Last week the class presented their final congregation visits. Overall, the information presented was interesting and informative. Though this is true, it was especially difficult to hear about what happened at one of the student’s congregation visits. The student stated that at their visit a homeless individual was kicked out. It was stated that the situation became uncomfortable and became violent. It’s saddening hearing about these events. I was not personally present, so I cannot speak to the specifics of the situation but just the simple fact that it became such a scene and something that could be expressed as violent by the individual who observed it is upsetting. It is saddening that the remarks made were at the expense of the individual who was already being made such a spectacle of.
Other than this circumstance, the other congregation visit reports were interesting. Most individuals had great experiences. It is encouraging to hear that many of the congregations in Redlands are extremely inviting. Every student expressed a sense of feeling welcome and encouraged to attend once again. These congregation visits have been very useful in my opinion. They have shown all of the students that all of these varying religions can essentially create a similar feeling environment and similar mentalities in a broad aspect. They have personally shown me that attending these different congregations is not something to be scared of. I feel more empowered to continue looking into religion and possibly find what I may connect with.
Our last lecture was about ethnography. It was enlightening to be able to learn about this type of study after doing a congregation visit myself. I really appreciate all of the different stages of ethnography and how each form of ethnography generates its own results and conclusions. This was especially interesting given that the congregation visit presentations were on the class following the lecture. It made me appreciate the dedication and effort that goes into observing a religious organization by an ethnographer. We only visited a single congregational service at our assigned congregation and from that wrote an essay and did a presentation. After learning about the process that ethnographers go through it seems funny to think that we can go to a congregational service and somehow leave with a good understanding of the people and the tradition. Ethnographer or sociologist spend months even years with a group before drawing conclusions or writing about them. I also appreciate the connectedness of the entire process. An ethnographer isn’t a judgmental observer instead they participate to an extent and respect and partner with their subjects which seems incredibly transparent and refreshing especially given the religious biases inherent in nearly all observers. Additionally, it seems difficult for me to comprehend the level of analysis and depth that ethnographers are able to gather, as a religious studies major, these types of ‘site visits’ have been a regular occurrence in my life. Each time is nearly the same process, and I leave feeling fairly satisfied with my knowledge of the tradition and what is happening within the congregation. However, learning that an ethnographer spends years observing congregations was shocking!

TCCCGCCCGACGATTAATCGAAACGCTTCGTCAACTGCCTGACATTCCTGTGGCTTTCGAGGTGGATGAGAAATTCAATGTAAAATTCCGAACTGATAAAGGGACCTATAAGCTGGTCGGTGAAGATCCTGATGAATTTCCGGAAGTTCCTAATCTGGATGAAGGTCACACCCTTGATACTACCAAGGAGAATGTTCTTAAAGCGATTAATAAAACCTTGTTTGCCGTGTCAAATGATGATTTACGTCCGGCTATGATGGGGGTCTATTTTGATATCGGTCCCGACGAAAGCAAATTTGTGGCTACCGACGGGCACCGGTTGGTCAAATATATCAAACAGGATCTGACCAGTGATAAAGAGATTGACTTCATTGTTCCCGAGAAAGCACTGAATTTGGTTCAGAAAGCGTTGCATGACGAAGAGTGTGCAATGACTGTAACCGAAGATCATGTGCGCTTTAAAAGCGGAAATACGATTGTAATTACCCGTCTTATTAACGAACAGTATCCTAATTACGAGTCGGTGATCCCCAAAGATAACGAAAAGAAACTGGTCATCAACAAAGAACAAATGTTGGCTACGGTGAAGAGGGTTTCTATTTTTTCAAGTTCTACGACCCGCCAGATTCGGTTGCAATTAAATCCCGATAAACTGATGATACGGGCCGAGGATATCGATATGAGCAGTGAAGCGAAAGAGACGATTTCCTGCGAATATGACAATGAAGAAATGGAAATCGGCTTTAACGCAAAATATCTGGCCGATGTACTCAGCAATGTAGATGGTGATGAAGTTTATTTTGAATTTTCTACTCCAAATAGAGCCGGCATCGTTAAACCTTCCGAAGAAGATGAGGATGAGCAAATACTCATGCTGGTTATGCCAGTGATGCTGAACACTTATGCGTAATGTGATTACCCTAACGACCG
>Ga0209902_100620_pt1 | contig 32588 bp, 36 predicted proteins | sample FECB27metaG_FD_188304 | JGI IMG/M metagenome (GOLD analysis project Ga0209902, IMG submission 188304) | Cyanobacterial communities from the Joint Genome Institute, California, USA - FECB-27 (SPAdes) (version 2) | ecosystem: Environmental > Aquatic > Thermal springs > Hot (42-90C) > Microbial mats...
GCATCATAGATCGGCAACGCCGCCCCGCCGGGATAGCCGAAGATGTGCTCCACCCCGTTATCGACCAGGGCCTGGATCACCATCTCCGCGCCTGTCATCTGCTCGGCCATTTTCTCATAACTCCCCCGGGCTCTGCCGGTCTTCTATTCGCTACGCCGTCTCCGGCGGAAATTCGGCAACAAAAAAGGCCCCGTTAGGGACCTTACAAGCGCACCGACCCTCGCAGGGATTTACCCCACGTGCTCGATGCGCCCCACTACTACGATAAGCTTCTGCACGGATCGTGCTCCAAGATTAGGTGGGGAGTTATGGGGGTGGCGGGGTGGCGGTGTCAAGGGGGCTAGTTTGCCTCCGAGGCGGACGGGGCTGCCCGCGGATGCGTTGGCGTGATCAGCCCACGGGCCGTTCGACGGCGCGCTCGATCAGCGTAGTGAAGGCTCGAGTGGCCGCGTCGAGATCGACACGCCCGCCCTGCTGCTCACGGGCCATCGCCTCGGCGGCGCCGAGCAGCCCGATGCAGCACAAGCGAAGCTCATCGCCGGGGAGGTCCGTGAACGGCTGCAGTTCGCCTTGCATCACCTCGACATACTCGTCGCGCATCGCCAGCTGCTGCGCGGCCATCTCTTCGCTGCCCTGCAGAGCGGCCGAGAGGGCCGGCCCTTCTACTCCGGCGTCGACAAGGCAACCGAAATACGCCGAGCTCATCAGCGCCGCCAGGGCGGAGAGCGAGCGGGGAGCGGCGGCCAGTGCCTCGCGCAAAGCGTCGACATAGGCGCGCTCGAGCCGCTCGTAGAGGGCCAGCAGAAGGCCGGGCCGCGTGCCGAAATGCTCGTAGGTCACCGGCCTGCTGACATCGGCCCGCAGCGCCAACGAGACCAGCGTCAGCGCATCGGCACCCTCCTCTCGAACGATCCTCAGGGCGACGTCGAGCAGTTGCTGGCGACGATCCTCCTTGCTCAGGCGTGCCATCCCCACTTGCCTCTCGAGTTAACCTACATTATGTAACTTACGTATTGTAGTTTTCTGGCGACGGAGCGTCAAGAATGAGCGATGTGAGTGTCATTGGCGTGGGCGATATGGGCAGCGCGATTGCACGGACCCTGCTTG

Last week we presented to the class all of the different congregations within Redlands that we visited. It was really interesting to see all of the similarities and differences between congregations of the same faith, and how even when the same congregation from last time was presented, there was new information and observations about it. What most stood out to me was the abundance of elements besides belief that might lead someone to choose a particular congregation. For example, several locations have longer mass, while others, such as St Mary’s Roman Catholic Church, where Robert and I visited, have shorter mass, lasting for a duration of about 25 minutes or so. For those who have busy lives and try to make religion fit into their daily routine, shorter masses before work or school allow them to better fulfill this goal. Another example of non belief related features of congregations were the communities within them. The presenters of the Latter Day Saints Church gave an example of this when they discussed how one man who always attends has “his spot” that everyone knows not to sit in. The UCC Congregation, which has most of the faculty from the U of R attend, is known for its open mind and inclusiveness, displayed through the rainbow flags and banners throughout the congregation, and the female Pastor Jill. Although almost all congregations were types of Christianity, they all exemplified very different morals and atmospheres of worship and community, which reinforced the idea to me that choosing a congregation is less about belief and more about what draws you to it, and therefore, the success of a congregation must have little to do with belief as well.